U.S. corporate dealmakers are likely to put major merger plans on hold as they assess whether U.S. President-elect Donald Trump will follow through on his populist promises and threat to block AT&T's purchase of Time Warner, or if he will have a more traditional, business-friendly Republican administration.
Trump's rhetoric and the personal nature of the campaign, which included little discussion of policy, left many uncertain about the new U.S. leader's plans, including how his administration will handle mega-mergers. Wall Street braced for a drop in deals, with investment banks projecting a 20-30% downside for bank earnings focusing on M&A advice. Additionally, expressing uncertainty about Trump's policy on trade, healthcare, taxes and energy could hamper underwriting activity and M&A on a global scale.
Trump’s election will likely cast a shadow over the broader M&A market, and especially over some of the megadeals currently in the approval stage. Regardless of deal size, companies will wait for the initial negative market reaction to calm down before making any new investment decisions.
While it’s unclear whether a Trump administration would oppose M&A more broadly, he has given some signals. He’s excoriated free-trade pacts, saying they sent jobs to China and Mexico, and pledged to increase the repatriation of cash held by U.S. companies overseas at a much lower tax rate, making acquisitions by American companies abroad less attractive. At the very least, there will likely be individuals put in place by a Trump administration that will make deals a lot more challenging to complete.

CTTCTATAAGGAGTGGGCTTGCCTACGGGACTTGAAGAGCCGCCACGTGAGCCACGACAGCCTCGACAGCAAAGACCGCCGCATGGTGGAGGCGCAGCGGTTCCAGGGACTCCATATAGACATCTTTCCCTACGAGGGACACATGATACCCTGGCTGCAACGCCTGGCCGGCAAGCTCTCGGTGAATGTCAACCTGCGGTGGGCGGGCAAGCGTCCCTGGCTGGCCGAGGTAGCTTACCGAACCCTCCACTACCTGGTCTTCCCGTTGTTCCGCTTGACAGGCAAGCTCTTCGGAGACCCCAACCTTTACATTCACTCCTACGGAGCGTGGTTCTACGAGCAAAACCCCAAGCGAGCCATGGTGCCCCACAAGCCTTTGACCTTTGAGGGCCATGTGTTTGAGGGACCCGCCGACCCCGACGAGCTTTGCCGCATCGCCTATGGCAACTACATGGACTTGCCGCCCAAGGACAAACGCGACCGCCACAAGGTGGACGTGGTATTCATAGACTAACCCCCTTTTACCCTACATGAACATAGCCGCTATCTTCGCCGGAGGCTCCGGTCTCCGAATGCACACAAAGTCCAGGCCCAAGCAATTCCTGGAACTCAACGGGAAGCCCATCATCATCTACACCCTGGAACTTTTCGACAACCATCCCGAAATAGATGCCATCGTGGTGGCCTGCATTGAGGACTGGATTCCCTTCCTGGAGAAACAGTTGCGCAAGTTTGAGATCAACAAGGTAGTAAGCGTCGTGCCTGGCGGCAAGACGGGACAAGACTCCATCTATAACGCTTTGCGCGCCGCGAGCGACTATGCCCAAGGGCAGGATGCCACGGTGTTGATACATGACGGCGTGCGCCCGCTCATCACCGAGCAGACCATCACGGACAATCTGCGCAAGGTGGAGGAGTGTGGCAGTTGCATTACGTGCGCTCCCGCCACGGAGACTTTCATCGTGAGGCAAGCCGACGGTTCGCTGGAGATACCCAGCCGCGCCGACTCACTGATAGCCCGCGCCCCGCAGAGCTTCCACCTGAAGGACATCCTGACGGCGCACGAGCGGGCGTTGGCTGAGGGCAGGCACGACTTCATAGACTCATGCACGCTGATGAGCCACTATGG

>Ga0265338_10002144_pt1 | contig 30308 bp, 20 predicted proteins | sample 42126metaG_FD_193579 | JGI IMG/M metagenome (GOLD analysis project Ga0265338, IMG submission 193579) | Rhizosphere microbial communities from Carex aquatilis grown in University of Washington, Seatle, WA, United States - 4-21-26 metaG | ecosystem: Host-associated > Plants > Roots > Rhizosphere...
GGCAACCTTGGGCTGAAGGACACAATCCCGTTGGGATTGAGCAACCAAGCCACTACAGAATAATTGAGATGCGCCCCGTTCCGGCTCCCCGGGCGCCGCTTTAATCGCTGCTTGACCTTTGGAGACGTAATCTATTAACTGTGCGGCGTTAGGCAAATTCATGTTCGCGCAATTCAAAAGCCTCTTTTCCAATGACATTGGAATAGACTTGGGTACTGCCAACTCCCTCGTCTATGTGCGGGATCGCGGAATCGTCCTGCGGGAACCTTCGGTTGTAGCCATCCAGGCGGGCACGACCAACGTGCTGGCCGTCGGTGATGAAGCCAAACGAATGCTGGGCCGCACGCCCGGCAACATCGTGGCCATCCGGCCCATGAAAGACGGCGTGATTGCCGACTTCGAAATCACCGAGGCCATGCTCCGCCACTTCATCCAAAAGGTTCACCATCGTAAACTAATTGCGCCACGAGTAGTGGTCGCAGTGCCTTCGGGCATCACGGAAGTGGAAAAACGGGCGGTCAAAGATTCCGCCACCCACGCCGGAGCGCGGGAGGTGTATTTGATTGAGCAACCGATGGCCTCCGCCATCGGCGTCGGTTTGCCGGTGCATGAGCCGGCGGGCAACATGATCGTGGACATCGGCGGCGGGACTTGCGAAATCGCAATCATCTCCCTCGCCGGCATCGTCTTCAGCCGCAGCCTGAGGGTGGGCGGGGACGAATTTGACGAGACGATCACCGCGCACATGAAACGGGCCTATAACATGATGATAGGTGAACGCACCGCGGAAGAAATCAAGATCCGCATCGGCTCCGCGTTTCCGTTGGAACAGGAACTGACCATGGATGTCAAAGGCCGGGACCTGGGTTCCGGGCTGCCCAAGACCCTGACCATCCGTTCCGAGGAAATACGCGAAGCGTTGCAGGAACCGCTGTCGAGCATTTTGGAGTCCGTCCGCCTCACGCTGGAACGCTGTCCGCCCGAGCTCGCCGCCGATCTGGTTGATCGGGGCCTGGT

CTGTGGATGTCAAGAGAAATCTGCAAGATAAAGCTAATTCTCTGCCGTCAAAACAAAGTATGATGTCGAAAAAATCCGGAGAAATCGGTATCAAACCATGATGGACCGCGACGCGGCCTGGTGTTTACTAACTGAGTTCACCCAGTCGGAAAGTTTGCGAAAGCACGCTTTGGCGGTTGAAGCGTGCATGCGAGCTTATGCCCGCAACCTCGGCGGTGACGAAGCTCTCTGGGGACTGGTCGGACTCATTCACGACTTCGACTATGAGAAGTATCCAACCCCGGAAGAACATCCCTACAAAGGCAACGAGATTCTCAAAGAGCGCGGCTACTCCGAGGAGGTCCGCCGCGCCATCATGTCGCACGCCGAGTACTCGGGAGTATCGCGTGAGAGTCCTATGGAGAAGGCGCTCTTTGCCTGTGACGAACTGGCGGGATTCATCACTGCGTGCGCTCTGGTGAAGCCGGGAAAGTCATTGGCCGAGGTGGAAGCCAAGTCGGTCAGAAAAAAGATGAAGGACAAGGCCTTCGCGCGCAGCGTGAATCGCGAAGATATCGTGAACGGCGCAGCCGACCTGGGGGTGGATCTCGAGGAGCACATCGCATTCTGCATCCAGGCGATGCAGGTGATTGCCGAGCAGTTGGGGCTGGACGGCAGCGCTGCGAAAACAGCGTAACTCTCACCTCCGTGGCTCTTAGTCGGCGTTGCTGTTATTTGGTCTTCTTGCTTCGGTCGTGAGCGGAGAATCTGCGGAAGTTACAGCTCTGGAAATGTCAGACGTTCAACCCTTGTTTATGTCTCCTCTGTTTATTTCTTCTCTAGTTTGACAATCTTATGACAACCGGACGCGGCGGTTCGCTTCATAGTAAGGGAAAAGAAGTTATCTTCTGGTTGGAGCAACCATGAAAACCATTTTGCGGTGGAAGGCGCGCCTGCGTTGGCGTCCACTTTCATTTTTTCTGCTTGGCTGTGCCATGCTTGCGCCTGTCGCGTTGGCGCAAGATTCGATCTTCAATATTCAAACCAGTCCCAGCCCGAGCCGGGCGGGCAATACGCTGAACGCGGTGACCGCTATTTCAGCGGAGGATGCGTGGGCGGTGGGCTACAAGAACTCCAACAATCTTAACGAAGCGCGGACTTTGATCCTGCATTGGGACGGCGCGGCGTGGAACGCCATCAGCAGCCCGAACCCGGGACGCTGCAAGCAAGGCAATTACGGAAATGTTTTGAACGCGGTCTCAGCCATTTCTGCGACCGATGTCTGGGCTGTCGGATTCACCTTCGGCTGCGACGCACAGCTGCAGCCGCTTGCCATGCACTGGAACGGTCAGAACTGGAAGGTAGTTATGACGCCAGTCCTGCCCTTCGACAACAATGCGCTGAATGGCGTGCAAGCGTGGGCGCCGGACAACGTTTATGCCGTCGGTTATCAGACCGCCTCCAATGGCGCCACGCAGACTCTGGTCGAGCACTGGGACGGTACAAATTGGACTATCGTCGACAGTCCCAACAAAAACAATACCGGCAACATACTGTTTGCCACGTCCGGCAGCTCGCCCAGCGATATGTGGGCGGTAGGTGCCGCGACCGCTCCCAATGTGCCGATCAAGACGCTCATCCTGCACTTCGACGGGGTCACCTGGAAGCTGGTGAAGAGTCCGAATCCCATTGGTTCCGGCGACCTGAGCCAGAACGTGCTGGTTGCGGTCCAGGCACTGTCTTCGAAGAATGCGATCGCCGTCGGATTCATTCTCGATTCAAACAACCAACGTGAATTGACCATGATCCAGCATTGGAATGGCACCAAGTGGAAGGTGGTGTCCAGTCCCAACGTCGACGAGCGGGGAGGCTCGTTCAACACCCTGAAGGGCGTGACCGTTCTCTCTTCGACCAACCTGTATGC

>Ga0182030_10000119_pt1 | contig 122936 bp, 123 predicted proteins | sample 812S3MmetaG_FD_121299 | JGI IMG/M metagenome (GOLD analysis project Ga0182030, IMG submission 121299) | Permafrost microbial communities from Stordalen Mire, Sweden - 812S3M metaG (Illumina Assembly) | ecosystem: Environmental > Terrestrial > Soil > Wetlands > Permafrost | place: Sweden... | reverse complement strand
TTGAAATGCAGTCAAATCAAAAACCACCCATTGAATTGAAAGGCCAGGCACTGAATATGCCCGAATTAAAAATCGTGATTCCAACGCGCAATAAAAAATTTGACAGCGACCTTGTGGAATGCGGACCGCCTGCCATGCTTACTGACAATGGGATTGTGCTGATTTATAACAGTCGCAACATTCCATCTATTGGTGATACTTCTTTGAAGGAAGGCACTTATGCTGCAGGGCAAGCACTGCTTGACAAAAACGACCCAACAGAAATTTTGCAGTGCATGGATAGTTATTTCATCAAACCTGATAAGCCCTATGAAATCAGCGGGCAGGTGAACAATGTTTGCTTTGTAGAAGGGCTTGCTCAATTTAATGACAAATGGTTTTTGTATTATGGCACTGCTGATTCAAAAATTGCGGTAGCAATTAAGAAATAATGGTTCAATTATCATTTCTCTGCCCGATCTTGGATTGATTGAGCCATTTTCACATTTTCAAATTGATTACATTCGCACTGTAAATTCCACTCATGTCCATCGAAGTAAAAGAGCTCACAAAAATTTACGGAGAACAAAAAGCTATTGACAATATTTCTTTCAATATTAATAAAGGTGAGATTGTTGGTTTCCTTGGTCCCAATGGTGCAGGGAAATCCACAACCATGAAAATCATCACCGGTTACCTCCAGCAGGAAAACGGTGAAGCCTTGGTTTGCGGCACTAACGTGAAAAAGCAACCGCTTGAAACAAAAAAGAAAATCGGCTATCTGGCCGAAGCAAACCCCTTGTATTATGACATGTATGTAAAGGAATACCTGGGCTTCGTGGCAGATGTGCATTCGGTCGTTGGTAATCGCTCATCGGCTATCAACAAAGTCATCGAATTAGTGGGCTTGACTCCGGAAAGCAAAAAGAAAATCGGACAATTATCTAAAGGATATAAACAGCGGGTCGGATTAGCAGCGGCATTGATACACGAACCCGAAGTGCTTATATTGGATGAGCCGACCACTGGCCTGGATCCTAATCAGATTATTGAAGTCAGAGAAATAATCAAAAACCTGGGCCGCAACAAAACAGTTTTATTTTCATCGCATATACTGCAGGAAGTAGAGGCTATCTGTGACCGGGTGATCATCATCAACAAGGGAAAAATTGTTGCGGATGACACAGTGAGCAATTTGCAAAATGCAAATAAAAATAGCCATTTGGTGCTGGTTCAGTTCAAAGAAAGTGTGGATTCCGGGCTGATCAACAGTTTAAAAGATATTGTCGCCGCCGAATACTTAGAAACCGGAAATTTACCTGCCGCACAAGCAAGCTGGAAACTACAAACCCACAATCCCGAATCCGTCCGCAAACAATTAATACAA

Trump said in October that AT&T's proposed $85 billion USD acquisition of Time Warner (the owner of HBO, CNN and the Warner Bros. film studio) was an example of a "power structure" rigged against him and voters, and that he would block the deal.
AT&T Chief Financial Officer John Stephens said his company was looking forward to working with Trump, and "optimistic" regulators would approve the deal.
Other megadeals in the works that might be affected include British American Tobacco PLC’s $47 billion USD offer to take full control of Reynolds American Inc. and the $39 billion USD combination of NXP Semiconductors and Qualcomm Inc.
With Trump poised to enter the White House in January, AT&T and Time Warner have a significant — although not insurmountable — hurdle to getting the government’s blessing unless he changes his position.